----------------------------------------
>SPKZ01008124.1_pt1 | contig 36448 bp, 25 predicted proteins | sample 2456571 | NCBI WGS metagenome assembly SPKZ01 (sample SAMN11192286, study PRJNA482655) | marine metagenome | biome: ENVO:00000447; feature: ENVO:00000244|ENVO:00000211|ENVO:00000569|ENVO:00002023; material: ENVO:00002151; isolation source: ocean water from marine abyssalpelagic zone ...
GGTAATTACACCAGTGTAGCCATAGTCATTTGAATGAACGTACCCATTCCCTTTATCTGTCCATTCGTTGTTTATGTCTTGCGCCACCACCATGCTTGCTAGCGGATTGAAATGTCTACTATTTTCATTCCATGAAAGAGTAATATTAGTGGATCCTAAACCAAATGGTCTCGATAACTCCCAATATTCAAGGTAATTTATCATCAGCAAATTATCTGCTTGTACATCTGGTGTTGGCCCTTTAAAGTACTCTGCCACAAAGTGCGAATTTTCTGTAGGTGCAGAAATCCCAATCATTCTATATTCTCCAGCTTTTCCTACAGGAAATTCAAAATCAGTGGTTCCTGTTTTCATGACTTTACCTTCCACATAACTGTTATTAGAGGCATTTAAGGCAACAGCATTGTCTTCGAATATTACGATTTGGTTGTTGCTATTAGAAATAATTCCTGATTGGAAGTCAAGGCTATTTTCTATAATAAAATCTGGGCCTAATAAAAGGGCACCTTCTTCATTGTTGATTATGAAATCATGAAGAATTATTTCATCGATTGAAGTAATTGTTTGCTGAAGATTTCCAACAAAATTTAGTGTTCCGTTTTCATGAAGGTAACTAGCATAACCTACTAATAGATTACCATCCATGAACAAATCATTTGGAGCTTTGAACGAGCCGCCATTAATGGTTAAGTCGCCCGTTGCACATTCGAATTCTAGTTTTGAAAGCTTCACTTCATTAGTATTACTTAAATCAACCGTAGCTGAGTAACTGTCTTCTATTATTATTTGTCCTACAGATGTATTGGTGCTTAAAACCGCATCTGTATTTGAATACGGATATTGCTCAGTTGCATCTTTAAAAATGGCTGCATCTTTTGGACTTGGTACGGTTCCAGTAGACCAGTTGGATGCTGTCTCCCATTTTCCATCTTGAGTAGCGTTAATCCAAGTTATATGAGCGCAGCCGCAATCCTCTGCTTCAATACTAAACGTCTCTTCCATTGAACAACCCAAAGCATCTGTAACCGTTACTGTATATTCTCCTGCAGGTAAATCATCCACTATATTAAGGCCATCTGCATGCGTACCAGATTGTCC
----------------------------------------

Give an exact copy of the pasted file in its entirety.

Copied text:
>SPKZ01008124.1_pt1 | contig 36448 bp, 25 predicted proteins | sample 2456571 | NCBI WGS metagenome assembly SPKZ01 (sample SAMN11192286, study PRJNA482655) | marine metagenome | biome: ENVO:00000447; feature: ENVO:00000244|ENVO:00000211|ENVO:00000569|ENVO:00002023; material: ENVO:00002151; isolation source: ocean water from marine abyssalpelagic zone ...
GGTAATTACACCAGTGTAGCCATAGTCATTTGAATGAACGTACCCATTCCCTTTATCTGTCCATTCGTTGTTTATGTCTTGCGCCACCACCATGCTTGCTAGCGGATTGAAATGTCTACTATTTTCATTCCATGAAAGAGTAATATTAGTGGATCCTAAACCAAATGGTCTCGATAACTCCCAATATTCAAGGTAATTTATCATCAGCAAATTATCTGCTTGTACATCTGGTGTTGGCCCTTTAAAGTACTCTGCCACAAAGTGCGAATTTTCTGTAGGTGCAGAAATCCCAATCATTCTATATTCTCCAGCTTTTCCTACAGGAAATTCAAAATCAGTGGTTCCTGTTTTCATGACTTTACCTTCCACATAACTGTTATTAGAGGCATTTAAGGCAACAGCATTGTCTTCGAATATTACGATTTGGTTGTTGCTATTAGAAATAATTCCTGATTGGAAGTCAAGGCTATTTTCTATAATAAAATCTGGGCCTAATAAAAGGGCACCTTCTTCATTGTTGATTATGAAATCATGAAGAATTATTTCATCGATTGAAGTAATTGTTTGCTGAAGATTTCCAACAAAATTTAGTGTTCCGTTTTCATGAAGGTAACTAGCATAACCTACTAATAGATTACCATCCATGAACAAATCATTTGGAGCTTTGAACGAGCCGCCATTAATGGTTAAGTCGCCCGTTGCACATTCGAATTCTAGTTTTGAAAGCTTCACTTCATTAGTATTACTTAAATCAACCGTAGCTGAGTAACTGTCTTCTATTATTATTTGTCCTACAGATGTATTGGTGCTTAAAACCGCATCTGTATTTGAATACGGATATTGCTCAGTTGCATCTTTAAAAATGGCTGCATCTTTTGGACTTGGTACGGTTCCAGTAGACCAGTTGGATGCTGTCTCCCATTTTCCATCTTGAGTAGCGTTAATCCAAGTTATATGAGCGCAGCCGCAATCCTCTGCTTCAATACTAAACGTCTCTTCCATTGAACAACCCAAAGCATCTGTAACCGTTACTGTATATTCTCCTGCAGGTAAATCATCCACTATATTAAGGCCATCTGCATGCGTACCAGATTGTCC